A poor student has to work harder to learn. That’s the premise of a federal program granting $72 million — on top of normal funding for the upcoming school year — to 91 Clark County schools with enough poor children to qualify.
Lucy Keaton helped transform what was one of the lowest performing elementary schools in Las Vegas into an exemplary turn around school, the state’s highest academic designation. During the six years Keaton has been at the school, Hewetson has met adequate yearly progress standards four years running and had gains of at least 10 percent in student achievement on standardized tests every year.
Sandra Ransel is enthusiastic about her job helping nontraditional students earn their diplomas. Her hard work recently earned her recognition as an “Unsung Hero.”
Malissa Muhleck planned to go to college and become a veterinarian after high school. Now she feels more prepared and a little more excited to do so. The former Faiss Middle School student is one of 50 incoming freshmen who attended CampUs Las Vegas, a six-day program meant to prepare kids for high school and beyond.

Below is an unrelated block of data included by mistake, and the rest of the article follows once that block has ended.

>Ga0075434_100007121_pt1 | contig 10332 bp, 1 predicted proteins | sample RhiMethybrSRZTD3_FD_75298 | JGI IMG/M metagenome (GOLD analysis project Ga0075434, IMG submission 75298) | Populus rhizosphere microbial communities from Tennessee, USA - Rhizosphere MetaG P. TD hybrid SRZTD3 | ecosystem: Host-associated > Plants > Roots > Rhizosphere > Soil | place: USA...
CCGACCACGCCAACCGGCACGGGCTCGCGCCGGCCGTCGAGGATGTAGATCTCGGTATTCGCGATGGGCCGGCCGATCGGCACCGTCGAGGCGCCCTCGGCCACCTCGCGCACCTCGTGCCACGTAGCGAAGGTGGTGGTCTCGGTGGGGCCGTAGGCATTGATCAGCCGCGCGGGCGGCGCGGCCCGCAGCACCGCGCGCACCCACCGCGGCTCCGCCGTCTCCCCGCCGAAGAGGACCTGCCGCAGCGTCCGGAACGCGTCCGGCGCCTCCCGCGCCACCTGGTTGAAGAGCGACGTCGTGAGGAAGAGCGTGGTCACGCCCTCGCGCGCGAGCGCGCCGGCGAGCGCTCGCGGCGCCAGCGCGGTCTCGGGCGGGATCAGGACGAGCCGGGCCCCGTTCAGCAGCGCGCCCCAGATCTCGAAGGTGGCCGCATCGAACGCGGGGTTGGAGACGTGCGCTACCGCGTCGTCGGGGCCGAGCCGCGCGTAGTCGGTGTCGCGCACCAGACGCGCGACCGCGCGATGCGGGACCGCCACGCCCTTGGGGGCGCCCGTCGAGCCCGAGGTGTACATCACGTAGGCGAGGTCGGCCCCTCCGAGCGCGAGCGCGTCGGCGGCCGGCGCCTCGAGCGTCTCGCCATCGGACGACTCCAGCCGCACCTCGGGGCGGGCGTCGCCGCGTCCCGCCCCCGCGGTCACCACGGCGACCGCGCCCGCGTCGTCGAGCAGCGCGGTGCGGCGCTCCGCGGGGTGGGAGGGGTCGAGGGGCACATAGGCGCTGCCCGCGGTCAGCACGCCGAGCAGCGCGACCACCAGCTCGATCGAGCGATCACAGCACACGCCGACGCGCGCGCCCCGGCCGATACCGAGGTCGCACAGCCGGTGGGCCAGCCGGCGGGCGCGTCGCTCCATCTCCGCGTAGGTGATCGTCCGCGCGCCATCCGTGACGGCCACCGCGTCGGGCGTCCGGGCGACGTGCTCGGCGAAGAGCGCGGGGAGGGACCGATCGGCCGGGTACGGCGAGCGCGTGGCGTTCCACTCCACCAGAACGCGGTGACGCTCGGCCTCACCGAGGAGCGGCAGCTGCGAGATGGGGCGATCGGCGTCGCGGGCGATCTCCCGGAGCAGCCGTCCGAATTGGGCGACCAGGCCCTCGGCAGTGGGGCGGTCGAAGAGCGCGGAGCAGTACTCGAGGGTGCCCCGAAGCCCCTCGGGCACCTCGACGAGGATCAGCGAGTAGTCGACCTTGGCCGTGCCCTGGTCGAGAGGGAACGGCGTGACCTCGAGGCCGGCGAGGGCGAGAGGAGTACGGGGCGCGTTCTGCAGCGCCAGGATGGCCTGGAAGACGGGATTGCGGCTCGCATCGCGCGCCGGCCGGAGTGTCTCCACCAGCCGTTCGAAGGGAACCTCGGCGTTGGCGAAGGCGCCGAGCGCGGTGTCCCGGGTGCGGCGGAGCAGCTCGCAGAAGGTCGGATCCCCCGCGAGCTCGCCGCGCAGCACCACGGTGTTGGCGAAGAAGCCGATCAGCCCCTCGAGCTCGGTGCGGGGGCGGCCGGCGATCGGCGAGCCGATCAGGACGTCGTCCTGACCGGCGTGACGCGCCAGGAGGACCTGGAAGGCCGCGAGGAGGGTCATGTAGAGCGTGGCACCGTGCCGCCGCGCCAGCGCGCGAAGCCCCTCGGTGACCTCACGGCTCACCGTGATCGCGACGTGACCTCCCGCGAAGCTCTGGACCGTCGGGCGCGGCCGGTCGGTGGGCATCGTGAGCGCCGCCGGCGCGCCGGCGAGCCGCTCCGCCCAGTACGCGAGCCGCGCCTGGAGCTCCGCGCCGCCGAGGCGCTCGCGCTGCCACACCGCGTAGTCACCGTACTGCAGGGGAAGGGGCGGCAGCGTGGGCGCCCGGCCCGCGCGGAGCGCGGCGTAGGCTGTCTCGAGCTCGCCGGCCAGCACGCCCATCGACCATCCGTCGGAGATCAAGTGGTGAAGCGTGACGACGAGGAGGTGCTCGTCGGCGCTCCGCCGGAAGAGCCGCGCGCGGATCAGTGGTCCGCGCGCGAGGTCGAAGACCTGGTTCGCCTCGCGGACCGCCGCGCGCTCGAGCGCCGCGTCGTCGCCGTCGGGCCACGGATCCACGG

Nevadans know unemployment better than anyone else. Youngsters here are getting used to it, too. The unemployment rate of Nevadans ages 16 to 19 is 34.5 percent, according to the Bureau of Labor Statistics, second behind Georgia. Charles Nguyen, Jaime Estepa and Shane Haddad, 17-year-old valley residents, are finding out firsthand how tough it is.
Concerned parents, teachers, principals and elected leaders met Tuesday to support swift changes to a handful of troubled West Las Vegas schools known as the Prime Six.
In an effort to improve test scores at underperforming schools in the downtown and North Las Vegas areas, the Clark County School District is recommending a dozen reform initiatives for the coming school year. A public input session regarding the district’s plan is scheduled from 5:30 to 6:30 p.m. today at Nevada Partners, 710 W. Lake Mead Blvd.